By Porter Anderson, Editor-in-Chief | @Porter_Anderson
Many Honors, Specializations, Categories
At its Midwinter Meeting, this year in Denver, the American Library Association (ALA) has issued its key youth awards, announcing Erin Entrada Kelly’s Hello, Universe (HarperCollins/Greenwillow) the winner of the 2018 Newbery Medal, and illustrator-author Matthew Cordell’s Wolf in the Snow (Macmillan/Feiwel and Friends) the winner of the 2018 Randolph Caldecott Medal.
Both the Newbery and the Caldecott medals are open to US citizens. The Newbery honors children’s book authors, and the Caldecott recognizes picture book artists.
As Alexandra Alter at The New York Times points out, these two awards “are among the most prestigious prizes within children’s literature” and are honors that “can drive sales and steer librarian and teacher recommendations.”
The suite of what ALA refers to as its Youth Media Awards, in fact, comprises almost 20 targeted recognitions and almost 30 top-honored books—in addition to honorable mentions.
One of the most interesting of these prizes is the Alex Awards, which names 10 books as “the best adult books that appeal to teen audiences.” In that crossover award, the 10 winning titles for 2018 are:
- All Systems Red by Martha Wells (Thomas Doherty Associates/Tor.com)
- The Clockwork Dynasty by Daniel H. Wilson (Penguin Random House/Doubleday)
- Down Among the Sticks and Bones by Seanan McGuire (Thomas Doherty Associates/Tor.com)
- Electric Arches by Eve L. Ewing (Haymarket Books)
- A Hope More Powerful Than the Sea by Melissa Fleming (Flatiron Books)
- Malagash by Joey Comeau (ECW Press)
- Roughneck by Jeff Lemire (Simon & Schuster/Gallery 13)
- She Rides Shotgun by Jordan Harper (HarperCollins/Ecco)
- Things We Have in Common by Tasha Kavanagh (MIRA Books)
- An Unkindness of Magicians by Kat Howard (Simon & Schuster/SAGA Press)
Further awards include a trio of Coretta Scott King honors:
- The Coretta Scott King Book Awards, which recognize African-American illustrators and authors of books for children and young adults, are led this year by Renée Watson’s Piecing Me Together (Bloomsbury Children’s Books) in the top spot, receiving the King Author Award.
- The Coretta Scott King/John Steptoe New Talent Award goes to The Stars Beneath Our Feet (Penguin Random House/Knopf) by David Barclay Moore.
- The Coretta Scott King/Virginia Hamilton Award for Lifetime Achievement has gone to Eloise Greenfield, originally of North Carolina and now a resident of Washington, DC.
The Michael L. Printz Award, given for excellence in YA literature, has gone to We Are Okay (Penguin Young Readers/Dutton Books) by Nina LaCour.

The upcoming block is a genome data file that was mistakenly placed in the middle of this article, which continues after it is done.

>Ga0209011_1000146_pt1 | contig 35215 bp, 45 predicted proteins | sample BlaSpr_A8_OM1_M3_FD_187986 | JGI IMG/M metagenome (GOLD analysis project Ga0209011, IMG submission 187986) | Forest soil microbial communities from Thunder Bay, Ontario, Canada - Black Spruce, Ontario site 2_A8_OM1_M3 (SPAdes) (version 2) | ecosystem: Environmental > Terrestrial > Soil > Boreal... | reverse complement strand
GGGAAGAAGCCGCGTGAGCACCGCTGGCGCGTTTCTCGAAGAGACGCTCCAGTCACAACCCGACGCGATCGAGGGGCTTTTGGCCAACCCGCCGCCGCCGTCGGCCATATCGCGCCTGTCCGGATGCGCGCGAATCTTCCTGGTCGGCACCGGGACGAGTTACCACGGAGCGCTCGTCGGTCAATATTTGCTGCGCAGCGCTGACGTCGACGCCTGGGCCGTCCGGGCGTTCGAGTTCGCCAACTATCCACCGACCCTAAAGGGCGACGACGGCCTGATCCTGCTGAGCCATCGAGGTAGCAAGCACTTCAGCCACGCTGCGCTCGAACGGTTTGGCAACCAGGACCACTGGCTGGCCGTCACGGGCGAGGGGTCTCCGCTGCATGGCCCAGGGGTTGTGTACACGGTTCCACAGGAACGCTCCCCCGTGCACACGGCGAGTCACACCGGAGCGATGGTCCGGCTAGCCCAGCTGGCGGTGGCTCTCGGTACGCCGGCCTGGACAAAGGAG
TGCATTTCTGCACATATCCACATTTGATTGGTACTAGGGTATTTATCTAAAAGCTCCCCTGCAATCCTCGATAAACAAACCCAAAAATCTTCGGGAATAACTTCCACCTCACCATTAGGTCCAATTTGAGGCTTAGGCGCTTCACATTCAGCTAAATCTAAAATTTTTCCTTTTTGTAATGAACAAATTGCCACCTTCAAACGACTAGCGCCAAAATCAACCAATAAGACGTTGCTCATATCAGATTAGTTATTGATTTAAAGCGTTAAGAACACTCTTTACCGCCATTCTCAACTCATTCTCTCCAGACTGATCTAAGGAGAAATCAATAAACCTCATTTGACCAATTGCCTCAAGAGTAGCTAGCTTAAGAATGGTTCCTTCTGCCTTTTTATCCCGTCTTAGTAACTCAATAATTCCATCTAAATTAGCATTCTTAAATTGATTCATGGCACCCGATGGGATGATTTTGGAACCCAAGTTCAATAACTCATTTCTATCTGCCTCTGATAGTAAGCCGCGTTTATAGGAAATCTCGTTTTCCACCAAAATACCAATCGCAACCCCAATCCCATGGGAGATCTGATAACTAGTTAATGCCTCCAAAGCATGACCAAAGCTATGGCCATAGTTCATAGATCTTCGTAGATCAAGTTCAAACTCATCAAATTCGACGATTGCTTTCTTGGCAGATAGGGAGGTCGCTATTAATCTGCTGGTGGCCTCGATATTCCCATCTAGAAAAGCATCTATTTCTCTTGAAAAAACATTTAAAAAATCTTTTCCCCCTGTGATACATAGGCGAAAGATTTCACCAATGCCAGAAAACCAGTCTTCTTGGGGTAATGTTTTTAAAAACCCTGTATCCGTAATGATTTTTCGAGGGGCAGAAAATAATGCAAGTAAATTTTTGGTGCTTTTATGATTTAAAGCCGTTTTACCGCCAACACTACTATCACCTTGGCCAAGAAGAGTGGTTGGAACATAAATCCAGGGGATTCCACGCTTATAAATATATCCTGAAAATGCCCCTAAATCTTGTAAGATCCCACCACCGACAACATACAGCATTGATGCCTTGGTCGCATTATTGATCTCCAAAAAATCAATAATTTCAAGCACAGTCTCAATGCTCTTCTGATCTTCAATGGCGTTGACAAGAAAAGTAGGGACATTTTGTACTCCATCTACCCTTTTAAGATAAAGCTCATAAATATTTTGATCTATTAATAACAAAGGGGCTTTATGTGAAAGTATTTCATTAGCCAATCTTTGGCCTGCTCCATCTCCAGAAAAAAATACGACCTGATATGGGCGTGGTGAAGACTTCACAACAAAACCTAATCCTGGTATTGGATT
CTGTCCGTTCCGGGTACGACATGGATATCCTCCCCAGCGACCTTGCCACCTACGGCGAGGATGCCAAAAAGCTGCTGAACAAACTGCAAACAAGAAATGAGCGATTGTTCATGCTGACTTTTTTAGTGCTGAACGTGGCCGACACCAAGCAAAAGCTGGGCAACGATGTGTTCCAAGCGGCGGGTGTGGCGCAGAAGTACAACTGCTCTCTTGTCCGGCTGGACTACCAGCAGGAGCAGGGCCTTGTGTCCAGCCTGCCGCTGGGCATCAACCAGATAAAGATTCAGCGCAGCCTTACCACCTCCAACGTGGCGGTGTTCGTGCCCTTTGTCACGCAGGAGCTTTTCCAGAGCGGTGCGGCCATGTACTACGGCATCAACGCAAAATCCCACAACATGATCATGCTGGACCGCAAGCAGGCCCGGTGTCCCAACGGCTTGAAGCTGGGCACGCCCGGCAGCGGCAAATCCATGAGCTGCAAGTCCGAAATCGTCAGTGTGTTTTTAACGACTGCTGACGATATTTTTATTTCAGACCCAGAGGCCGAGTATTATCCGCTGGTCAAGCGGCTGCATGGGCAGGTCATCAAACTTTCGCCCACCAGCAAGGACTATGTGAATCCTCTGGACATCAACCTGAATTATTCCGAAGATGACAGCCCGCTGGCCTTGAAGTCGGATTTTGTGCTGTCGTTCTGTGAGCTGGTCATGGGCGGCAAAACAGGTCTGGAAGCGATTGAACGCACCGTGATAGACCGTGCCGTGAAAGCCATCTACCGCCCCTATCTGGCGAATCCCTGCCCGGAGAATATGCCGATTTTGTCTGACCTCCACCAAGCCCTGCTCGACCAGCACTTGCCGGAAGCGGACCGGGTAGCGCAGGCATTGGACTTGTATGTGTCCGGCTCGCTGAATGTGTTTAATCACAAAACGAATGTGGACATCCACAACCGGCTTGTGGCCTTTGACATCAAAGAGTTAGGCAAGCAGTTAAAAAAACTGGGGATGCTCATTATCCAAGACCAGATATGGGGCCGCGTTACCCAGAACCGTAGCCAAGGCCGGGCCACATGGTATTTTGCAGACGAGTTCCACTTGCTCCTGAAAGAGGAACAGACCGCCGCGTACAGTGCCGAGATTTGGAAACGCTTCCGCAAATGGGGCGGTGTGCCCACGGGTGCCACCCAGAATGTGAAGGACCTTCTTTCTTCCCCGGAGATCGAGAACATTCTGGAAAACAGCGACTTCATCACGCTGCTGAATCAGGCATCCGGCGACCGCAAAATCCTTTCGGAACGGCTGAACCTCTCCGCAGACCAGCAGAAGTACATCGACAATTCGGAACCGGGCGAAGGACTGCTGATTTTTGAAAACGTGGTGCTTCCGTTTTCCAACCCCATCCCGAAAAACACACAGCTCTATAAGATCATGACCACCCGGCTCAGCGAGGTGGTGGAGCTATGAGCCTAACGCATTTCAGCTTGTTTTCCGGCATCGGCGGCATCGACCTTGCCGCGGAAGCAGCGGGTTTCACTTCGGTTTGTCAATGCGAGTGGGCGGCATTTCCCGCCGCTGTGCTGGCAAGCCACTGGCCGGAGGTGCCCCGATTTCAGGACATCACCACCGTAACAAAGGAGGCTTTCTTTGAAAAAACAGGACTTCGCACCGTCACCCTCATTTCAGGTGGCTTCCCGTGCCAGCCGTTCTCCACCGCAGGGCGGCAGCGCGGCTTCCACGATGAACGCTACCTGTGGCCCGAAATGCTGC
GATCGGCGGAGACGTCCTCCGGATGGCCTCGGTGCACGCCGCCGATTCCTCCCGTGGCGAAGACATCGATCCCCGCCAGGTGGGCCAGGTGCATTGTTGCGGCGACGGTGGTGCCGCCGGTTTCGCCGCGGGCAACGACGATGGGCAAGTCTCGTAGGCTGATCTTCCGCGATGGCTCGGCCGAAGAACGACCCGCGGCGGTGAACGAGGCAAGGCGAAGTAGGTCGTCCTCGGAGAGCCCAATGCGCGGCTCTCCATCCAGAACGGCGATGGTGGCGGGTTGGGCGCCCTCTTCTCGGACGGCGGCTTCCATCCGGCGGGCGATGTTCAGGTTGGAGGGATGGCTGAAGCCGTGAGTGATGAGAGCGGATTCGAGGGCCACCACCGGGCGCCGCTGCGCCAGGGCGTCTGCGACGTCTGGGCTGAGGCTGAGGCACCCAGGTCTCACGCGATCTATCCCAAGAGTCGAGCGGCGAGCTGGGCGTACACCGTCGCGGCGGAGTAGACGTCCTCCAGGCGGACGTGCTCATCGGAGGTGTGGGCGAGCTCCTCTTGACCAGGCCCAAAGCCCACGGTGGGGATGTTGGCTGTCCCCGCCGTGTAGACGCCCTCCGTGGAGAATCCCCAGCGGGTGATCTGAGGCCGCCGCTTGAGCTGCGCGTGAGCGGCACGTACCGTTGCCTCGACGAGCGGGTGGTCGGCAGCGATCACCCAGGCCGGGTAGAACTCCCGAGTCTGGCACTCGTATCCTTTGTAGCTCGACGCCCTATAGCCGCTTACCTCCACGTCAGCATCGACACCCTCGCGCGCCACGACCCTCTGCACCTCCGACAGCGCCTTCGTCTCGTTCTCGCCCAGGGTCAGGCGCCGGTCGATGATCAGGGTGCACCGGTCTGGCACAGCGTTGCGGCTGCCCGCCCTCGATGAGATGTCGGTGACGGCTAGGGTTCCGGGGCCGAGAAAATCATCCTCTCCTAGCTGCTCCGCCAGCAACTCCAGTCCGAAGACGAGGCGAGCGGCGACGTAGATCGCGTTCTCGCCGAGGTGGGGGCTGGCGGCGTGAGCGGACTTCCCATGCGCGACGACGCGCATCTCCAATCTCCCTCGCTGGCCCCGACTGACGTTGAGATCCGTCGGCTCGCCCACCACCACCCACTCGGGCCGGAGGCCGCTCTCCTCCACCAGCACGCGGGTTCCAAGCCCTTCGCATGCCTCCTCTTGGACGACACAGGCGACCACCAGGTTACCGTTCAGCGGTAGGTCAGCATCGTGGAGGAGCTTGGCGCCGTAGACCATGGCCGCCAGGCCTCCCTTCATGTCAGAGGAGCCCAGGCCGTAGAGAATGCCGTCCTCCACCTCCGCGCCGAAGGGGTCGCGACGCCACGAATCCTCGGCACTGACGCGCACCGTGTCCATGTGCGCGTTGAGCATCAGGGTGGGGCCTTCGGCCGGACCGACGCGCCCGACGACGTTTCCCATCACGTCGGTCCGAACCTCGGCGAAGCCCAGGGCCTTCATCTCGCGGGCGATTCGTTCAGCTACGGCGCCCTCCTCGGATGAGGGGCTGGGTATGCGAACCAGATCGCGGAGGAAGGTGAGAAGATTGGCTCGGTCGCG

The Schneider Family Book Award, which recognizes work “embodying an artistic expression of the disability experience,” goes to Silent Days, Silent Dreams (Scholastic/Arthur A. Levine Books) illustrated and written by Allen Say.
The Laura Ingalls Wilder Award honors an illustrator or author whose books, published in the States, are deemed to have made a “substantial and lasting contribution to literature for children” over time. This year’s honoree is Jacqueline Woodson, for her titles including Brown Girl Dreaming, After Tupac & D Foster, Locomotion, and Show Way.
The Margaret A. Edwards Award for lifetime achievement in writing YA has gone to Angela Johnson, her books including Heaven, Looking for Red, The First Part Last, and Sweet, Hereafter published by Simon & Schuster for Young Readers; Bird, which is published by Penguin Young Readers/Puffin Books; and Toning the Sweep, published by Scholastic/Orchard Books.
The May Hill Arbuthnot Honor Lecture Award for 2019—the year of the lecture to be delivered—recognizes “an author, critic, librarian, historian or teacher of children’s literature” who goes on to present a lecture about children’s literature. The lecturer-designee for 2019 is Debbie Reese, a longtime advocate of Native American representation.
The Mildred L. Batchelder Award for “an outstanding children’s book originally published in a language other than English in a country other than the United States, and subsequently translated into English for publication in the United States” goes to The Murderer’s Ape, illustrated and written by Jakob Wegelius in a translation from the Swedish by Peter Graves (Random House Children’s Books/Delacorte Books).
The Odyssey Award for best audiobook produced for children and or the YA category available in the States is awarded this year to The Hate U Give (HarperAudio) by Angie Thomas with narration by Bahni Turpin.
Thomas’ and Turpin’s The Hate U Give (HarperCollins/Balzer + Bray) also has won the William C. Morris Award for a debut book published by a first-time author writing for teens.
Honoring Latino illustrators and writers whose children’s books “best portray, affirm, and celebrate the Latino cultural experience, illustrator Juana Martinez-Neal’s work is the Pura Belpré Award winner for her work in Susan Middleton Elya’s La Princesa and the Pea (Penguin Random House/GP Putnam’s Sons).
The Robert F Siebert Informational Book Award has been conferred on Larry Dane Brimner for Twelve Days in May (Highlights/Calkins Creek).
The Stonewall Book Award–Mike Morgan & Larry Romans Children’s & Young Adult Literature Award—given annually to English-language children’s and young adult books “of exceptional merit relating to the gay, lesbian, bisexual and transgender experience”—goes to Little & Lion by Brandy Colbert (Hachette/Little, Brown) and to The 57 Bus by Dashka Slater (Macmillan/Farrar Straus Giroux for Young Readers).
The Theodor Seuss Geisel Award for the most distinguished book for beginning readers is “Charlie & Mouse,” written by Laurel Snyder and illustrated by Emily Hughes. The book is published by Chronicle Books.
And lastly, the YALSA Award for Excellence in Nonfiction for Young Adults has been given to Vincent and Theo: The Van Gogh Brothers (Macmillan/Godwin Books/Henry Holt) by Deborah Heiligman.